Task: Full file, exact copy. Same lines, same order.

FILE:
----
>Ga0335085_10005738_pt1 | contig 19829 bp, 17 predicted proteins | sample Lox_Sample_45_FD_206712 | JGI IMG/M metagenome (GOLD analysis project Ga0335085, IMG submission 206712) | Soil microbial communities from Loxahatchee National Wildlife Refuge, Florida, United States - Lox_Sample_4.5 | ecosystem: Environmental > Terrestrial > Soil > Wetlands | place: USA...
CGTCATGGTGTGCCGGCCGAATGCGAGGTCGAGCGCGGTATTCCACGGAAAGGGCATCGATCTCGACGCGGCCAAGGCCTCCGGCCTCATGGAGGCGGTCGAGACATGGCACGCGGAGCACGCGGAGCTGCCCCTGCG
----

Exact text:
>Ga0335085_10005738_pt1 | contig 19829 bp, 17 predicted proteins | sample Lox_Sample_45_FD_206712 | JGI IMG/M metagenome (GOLD analysis project Ga0335085, IMG submission 206712) | Soil microbial communities from Loxahatchee National Wildlife Refuge, Florida, United States - Lox_Sample_4.5 | ecosystem: Environmental > Terrestrial > Soil > Wetlands | place: USA...
CGTCATGGTGTGCCGGCCGAATGCGAGGTCGAGCGCGGTATTCCACGGAAAGGGCATCGATCTCGACGCGGCCAAGGCCTCCGGCCTCATGGAGGCGGTCGAGACATGGCACGCGGAGCACGCGGAGCTGCCCCTGCG